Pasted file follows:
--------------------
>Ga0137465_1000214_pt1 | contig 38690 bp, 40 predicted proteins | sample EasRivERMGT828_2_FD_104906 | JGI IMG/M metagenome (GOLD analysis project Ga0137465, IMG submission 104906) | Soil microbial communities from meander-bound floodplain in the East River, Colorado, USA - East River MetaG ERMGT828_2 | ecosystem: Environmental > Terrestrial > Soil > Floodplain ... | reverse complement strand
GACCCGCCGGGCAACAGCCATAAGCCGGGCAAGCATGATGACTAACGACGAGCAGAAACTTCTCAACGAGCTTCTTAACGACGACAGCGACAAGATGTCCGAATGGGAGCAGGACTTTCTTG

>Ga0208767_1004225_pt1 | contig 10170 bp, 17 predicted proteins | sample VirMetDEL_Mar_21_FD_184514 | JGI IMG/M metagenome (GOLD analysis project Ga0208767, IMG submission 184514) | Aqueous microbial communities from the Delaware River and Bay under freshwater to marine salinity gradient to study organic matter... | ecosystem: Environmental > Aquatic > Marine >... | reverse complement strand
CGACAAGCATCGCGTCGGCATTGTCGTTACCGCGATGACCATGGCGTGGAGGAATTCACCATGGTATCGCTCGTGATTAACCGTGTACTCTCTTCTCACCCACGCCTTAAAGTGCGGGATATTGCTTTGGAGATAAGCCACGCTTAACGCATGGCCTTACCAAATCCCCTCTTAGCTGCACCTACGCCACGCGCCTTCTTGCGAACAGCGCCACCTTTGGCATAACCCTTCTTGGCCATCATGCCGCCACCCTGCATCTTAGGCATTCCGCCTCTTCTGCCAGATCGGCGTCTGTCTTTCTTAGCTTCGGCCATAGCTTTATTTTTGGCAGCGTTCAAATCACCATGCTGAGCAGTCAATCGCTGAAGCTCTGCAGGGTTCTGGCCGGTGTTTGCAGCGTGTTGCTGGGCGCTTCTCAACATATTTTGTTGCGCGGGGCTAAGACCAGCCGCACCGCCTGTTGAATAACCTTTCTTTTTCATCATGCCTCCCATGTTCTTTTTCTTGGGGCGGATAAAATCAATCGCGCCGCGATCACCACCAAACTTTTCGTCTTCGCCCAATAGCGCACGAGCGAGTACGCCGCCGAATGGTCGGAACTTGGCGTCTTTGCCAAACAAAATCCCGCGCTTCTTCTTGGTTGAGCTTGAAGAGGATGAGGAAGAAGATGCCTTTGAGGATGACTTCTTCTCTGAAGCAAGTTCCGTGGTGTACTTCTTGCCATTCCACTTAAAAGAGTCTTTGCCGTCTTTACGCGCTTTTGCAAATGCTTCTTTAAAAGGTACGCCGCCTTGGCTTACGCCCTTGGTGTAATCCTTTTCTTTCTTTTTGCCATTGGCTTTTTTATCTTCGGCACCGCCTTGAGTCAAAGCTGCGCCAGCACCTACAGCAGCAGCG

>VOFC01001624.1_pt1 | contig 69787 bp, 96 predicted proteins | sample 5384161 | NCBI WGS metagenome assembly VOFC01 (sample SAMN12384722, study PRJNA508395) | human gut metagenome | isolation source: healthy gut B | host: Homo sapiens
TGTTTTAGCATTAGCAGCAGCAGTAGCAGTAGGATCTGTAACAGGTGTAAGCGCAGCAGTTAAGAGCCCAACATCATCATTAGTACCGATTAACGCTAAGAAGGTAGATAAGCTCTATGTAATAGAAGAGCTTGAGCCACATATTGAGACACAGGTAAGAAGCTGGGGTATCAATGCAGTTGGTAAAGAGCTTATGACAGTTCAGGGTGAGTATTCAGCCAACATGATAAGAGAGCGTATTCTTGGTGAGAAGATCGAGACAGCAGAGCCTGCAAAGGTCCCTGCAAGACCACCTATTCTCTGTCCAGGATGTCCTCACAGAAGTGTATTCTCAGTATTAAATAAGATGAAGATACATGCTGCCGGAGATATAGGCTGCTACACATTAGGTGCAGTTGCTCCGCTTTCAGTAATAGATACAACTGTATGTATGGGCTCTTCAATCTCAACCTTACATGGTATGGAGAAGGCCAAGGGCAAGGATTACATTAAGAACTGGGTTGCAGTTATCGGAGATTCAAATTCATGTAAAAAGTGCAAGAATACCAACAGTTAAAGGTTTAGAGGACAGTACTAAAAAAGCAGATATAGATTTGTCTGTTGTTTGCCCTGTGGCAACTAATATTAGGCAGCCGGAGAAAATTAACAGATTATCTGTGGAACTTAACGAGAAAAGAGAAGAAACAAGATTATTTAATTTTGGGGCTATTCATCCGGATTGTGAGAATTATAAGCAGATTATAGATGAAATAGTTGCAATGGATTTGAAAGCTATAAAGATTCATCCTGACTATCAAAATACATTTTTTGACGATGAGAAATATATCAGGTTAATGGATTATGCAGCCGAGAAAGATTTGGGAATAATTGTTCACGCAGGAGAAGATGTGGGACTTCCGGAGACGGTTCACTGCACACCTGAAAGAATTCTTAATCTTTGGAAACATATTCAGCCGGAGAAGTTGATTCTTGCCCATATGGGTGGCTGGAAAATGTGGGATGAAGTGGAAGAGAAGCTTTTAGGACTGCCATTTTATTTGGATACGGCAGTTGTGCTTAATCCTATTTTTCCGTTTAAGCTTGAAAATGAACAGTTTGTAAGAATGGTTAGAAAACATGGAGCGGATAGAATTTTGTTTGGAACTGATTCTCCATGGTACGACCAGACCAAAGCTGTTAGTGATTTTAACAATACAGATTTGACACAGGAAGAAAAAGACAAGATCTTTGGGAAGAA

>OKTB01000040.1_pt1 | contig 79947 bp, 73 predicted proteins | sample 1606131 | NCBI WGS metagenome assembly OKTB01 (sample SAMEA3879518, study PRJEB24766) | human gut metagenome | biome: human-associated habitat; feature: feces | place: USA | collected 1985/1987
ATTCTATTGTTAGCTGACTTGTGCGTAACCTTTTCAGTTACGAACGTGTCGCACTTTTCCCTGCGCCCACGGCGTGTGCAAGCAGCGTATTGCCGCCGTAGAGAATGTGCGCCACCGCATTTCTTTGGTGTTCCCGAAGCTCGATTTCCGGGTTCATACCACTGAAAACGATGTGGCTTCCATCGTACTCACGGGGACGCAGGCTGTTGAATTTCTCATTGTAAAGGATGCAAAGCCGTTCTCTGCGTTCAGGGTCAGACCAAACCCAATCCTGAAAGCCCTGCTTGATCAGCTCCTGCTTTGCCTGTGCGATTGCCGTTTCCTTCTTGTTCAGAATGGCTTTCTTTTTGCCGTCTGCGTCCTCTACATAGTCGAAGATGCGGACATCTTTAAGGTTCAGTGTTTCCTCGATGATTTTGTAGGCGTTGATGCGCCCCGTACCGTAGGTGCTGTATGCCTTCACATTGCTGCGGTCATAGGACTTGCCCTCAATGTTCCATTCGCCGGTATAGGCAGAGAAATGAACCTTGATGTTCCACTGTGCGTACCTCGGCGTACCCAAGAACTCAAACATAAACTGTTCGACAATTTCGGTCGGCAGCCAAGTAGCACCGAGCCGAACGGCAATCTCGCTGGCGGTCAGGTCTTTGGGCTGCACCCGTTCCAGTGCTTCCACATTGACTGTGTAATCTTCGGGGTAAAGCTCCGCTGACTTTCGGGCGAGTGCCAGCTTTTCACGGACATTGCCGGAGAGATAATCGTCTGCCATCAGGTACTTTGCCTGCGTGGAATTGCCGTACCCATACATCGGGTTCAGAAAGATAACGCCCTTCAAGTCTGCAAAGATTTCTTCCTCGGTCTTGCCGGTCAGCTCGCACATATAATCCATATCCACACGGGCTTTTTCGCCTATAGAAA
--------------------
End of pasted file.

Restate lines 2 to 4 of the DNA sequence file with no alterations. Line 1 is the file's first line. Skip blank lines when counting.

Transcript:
GACCCGCCGGGCAACAGCCATAAGCCGGGCAAGCATGATGACTAACGACGAGCAGAAACTTCTCAACGAGCTTCTTAACGACGACAGCGACAAGATGTCCGAATGGGAGCAGGACTTTCTTG

>Ga0208767_1004225_pt1 | contig 10170 bp, 17 predicted proteins | sample VirMetDEL_Mar_21_FD_184514 | JGI IMG/M metagenome (GOLD analysis project Ga0208767, IMG submission 184514) | Aqueous microbial communities from the Delaware River and Bay under freshwater to marine salinity gradient to study organic matter... | ecosystem: Environmental > Aquatic > Marine >... | reverse complement strand
CGACAAGCATCGCGTCGGCATTGTCGTTACCGCGATGACCATGGCGTGGAGGAATTCACCATGGTATCGCTCGTGATTAACCGTGTACTCTCTTCTCACCCACGCCTTAAAGTGCGGGATATTGCTTTGGAGATAAGCCACGCTTAACGCATGGCCTTACCAAATCCCCTCTTAGCTGCACCTACGCCACGCGCCTTCTTGCGAACAGCGCCACCTTTGGCATAACCCTTCTTGGCCATCATGCCGCCACCCTGCATCTTAGGCATTCCGCCTCTTCTGCCAGATCGGCGTCTGTCTTTCTTAGCTTCGGCCATAGCTTTATTTTTGGCAGCGTTCAAATCACCATGCTGAGCAGTCAATCGCTGAAGCTCTGCAGGGTTCTGGCCGGTGTTTGCAGCGTGTTGCTGGGCGCTTCTCAACATATTTTGTTGCGCGGGGCTAAGACCAGCCGCACCGCCTGTTGAATAACCTTTCTTTTTCATCATGCCTCCCATGTTCTTTTTCTTGGGGCGGATAAAATCAATCGCGCCGCGATCACCACCAAACTTTTCGTCTTCGCCCAATAGCGCACGAGCGAGTACGCCGCCGAATGGTCGGAACTTGGCGTCTTTGCCAAACAAAATCCCGCGCTTCTTCTTGGTTGAGCTTGAAGAGGATGAGGAAGAAGATGCCTTTGAGGATGACTTCTTCTCTGAAGCAAGTTCCGTGGTGTACTTCTTGCCATTCCACTTAAAAGAGTCTTTGCCGTCTTTACGCGCTTTTGCAAATGCTTCTTTAAAAGGTACGCCGCCTTGGCTTACGCCCTTGGTGTAATCCTTTTCTTTCTTTTTGCCATTGGCTTTTTTATCTTCGGCACCGCCTTGAGTCAAAGCTGCGCCAGCACCTACAGCAGCAGCG